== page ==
What is a Website Heatmap and Why Should You Use One?

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Tiffany RoweMarketing Administrator at Seek Visbility

Tuesday, September 14, 2021

Whether you run a dedicated ecommerce store or use your website to generate leads, boost customer engagement, provide customer service or more, this online presence is likely one of the most crucial elements of your business success.

Article 4 Minutes
What is a Website Heatmap and Why Should You Use One?

It’s vital, then, to look for ways to improve your site. One option for generating better results is to utilize a website heatmap. Here’s the lowdown on this type of tech tool and why it’s beneficial.

Website heatmaps explained

Heatmaps help us understand what users do when they visit our web pages. Heatmaps make visualizing and understanding complex data quicker and easier as they act as graphical representations of information, depicting values by color.  You can use website heatmap software to gauge where visitors click, how far down they scroll on each page, what they look at, ignore, and more.

The maps track users’ mouse movements, logging behavior at every point. You then receive visual reports showing visitor activity through reds, oranges, greens, and blues. The warm colors identify areas that browsers interact with often, while the cooler greens and blues highlight elements that get no or few clicks. This visual type of website storytelling aggregates information to facilitate data analysis and help you see growing trends, what to optimize for increased engagement, and areas of your site to remove altogether.

Example of a heatmap from Hotjar

Different heatmaps help website owners learn different things about the performance of their platforms. For example, scroll maps show the percentage of visitors who scroll down to any point on a page, while click maps give you an aggregate of where exactly users click their mouse if they’re on desktop computers and where they tap their finger when using mobile devices.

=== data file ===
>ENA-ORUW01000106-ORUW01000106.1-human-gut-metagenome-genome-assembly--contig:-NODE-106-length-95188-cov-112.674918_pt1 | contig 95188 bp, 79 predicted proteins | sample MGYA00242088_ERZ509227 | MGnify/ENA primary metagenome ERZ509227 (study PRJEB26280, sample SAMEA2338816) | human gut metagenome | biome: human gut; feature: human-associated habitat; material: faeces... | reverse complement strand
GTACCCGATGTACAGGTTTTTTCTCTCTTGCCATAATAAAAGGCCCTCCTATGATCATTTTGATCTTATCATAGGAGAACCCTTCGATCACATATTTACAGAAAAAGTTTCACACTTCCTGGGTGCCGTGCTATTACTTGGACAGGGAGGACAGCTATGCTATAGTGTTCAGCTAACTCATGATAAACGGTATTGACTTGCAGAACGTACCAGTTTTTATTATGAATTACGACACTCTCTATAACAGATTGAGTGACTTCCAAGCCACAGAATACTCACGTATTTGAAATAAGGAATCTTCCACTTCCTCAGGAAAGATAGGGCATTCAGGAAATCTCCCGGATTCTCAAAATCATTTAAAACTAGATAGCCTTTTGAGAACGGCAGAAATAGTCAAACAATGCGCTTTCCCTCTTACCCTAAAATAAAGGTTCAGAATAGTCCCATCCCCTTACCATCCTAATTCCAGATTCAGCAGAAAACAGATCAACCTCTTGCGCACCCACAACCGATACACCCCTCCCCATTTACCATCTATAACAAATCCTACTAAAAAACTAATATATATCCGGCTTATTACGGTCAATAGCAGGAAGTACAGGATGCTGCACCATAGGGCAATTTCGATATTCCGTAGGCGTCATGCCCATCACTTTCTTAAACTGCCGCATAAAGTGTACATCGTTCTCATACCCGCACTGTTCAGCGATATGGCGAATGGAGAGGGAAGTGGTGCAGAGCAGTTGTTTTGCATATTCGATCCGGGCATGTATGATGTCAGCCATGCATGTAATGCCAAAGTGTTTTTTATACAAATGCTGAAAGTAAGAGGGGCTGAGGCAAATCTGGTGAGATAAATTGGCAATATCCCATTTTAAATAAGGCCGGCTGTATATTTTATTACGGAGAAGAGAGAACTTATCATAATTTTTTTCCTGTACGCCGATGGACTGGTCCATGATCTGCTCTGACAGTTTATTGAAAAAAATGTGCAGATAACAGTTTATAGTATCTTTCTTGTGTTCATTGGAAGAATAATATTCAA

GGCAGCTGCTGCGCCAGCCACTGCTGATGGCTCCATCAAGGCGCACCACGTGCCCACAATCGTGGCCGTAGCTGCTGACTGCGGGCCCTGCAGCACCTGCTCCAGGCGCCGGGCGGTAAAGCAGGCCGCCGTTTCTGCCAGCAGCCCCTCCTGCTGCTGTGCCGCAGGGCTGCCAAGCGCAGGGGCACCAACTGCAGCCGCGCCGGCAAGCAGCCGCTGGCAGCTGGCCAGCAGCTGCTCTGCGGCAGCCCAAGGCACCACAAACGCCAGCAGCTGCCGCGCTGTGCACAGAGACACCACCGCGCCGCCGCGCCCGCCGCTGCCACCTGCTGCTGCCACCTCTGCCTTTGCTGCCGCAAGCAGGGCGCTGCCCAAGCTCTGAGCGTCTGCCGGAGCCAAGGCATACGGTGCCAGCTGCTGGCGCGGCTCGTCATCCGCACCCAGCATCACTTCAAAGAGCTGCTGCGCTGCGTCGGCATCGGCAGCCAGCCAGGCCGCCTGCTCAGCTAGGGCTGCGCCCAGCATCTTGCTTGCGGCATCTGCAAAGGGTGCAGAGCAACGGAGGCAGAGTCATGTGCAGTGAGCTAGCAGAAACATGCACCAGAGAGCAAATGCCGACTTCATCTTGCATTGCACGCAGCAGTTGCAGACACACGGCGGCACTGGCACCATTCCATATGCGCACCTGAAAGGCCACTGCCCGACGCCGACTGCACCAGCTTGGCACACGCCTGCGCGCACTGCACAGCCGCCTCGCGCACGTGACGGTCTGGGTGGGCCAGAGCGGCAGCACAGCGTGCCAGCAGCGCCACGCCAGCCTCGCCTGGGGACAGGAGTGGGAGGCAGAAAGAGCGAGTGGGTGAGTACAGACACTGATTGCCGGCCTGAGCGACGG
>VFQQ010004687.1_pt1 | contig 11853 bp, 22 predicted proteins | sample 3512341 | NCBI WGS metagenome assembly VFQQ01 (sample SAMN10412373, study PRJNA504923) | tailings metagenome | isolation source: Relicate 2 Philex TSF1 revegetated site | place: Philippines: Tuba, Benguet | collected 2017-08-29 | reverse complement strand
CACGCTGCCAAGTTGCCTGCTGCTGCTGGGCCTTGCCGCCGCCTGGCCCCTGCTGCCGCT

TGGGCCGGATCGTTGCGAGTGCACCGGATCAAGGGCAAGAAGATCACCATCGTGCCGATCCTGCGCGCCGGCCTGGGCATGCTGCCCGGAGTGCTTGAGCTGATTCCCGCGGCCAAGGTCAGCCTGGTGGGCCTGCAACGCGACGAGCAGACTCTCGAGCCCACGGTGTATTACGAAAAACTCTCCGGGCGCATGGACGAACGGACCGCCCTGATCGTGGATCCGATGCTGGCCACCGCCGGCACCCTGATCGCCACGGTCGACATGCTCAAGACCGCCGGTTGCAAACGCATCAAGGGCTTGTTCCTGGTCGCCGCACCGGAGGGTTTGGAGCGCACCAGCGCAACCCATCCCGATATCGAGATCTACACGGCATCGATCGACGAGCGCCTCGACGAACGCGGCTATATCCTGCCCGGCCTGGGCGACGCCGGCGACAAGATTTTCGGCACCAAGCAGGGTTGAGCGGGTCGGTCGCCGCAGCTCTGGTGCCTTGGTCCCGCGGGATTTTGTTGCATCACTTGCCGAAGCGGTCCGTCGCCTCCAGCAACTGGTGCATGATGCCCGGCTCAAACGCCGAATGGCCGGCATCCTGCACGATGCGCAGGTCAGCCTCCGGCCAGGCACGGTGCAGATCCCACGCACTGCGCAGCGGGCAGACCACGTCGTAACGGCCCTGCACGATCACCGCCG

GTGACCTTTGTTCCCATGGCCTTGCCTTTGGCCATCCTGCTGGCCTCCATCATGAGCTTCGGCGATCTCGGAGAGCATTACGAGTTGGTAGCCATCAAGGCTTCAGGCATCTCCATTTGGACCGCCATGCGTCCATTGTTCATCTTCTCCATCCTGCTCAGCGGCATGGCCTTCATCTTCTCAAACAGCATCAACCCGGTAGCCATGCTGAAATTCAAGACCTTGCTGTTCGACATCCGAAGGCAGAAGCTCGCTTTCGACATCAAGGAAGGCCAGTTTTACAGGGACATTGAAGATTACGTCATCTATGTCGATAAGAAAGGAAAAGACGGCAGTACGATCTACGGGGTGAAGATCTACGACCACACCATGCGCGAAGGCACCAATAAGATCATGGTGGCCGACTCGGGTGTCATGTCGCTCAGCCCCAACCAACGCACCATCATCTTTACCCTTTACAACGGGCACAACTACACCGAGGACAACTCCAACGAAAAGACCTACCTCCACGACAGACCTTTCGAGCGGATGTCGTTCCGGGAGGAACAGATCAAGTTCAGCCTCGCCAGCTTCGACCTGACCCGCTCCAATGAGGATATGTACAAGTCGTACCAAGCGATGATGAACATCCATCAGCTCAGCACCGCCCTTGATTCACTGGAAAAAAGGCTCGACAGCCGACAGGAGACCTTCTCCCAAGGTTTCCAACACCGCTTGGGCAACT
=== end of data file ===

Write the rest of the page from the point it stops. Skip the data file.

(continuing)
Move maps show where people move their mouse as they navigate across pages. The spots where they place their cursor indicate where they look as they go. You might also take advantage of desktop and mobile heatmaps to compare your site’s performance across different devices. All these heatmaps have excellent benefits that make the software worth investing in.

5 benefits of heatmaps

You’ll find many affordable heatmap options on the market, some of which have free trials so you can test out the programs before you buy. If you don’t use a heatmap tool, you have to do a lot of guessing about what people like and don’t like and what they use and don’t use on your website.

1. Inform your decisions

Use the information to see how to redesign your site so you don’t waste valuable money on changes that don’t get results. You’ll understand how to move CTAs to get people reading or clicking-through and where to put vital deal, product, contact, and FAQ details so people don’t miss them.

2. Cut down on customer service

Once you achieve better response rates and sales from this, you should also notice you don’t have to spend as much time on customer service, as people will be more likely to view the information they need and won’t have to get in touch to ask as many questions.

3. Provide more relevant information to your customers

If you learn people don’t care about certain parts of pages, you can remove these and use this valuable real estate for more practical information or visuals. You could, for example, add more product photos to help attract shopper attention or make them feel secure that they’re buying an item they’ll like. Or, you could use the space to cross-sell, upsell, or showcase bundle deals.

4. Better understand your audiences

Heatmap tools also allow you to filter data for different audiences. Categorize results to see how people use your site at various times of the day, move about on different pages, or view varied content types. This detail can provide insights into which shopper types convert better. For instance, is it the one who quickly skims pages and hurries through your site, or the consumer who takes more time, reads every word, scrolls lower, and browses slowly?

Alternatively, you might notice that shoppers who visit your site at lunchtime on weekdays are more likely to buy, or those who arrive on a Sunday evening purchase more. In turn, this helps you see which customers to focus on with your marketing.

5. Learn which content performs best

Heatmaps also enable you to understand which images and videos perform the best, where to position ads for best results, and which fields in online forms or checkouts turn consumers off. Use all the data you receive from heatmaps to sharpen your website and the buyer’s journey. This will drive more conversions and make it easier for you to reach your business goals.

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Tiffany Rowe

Marketing Administrator at Seek Visbility

http://www.seekvisibility.com/

Tiffany is a leader in marketing authority, she prides herself in her ability to create and provide high quality content that audiences find valuable. She also enjoys connecting with other bloggers and collaborating for exclusive content in various niches. With many years of experience, Tiffany has found herself more passionate than ever to continue developing content and relationships across multiple platforms and audiences.

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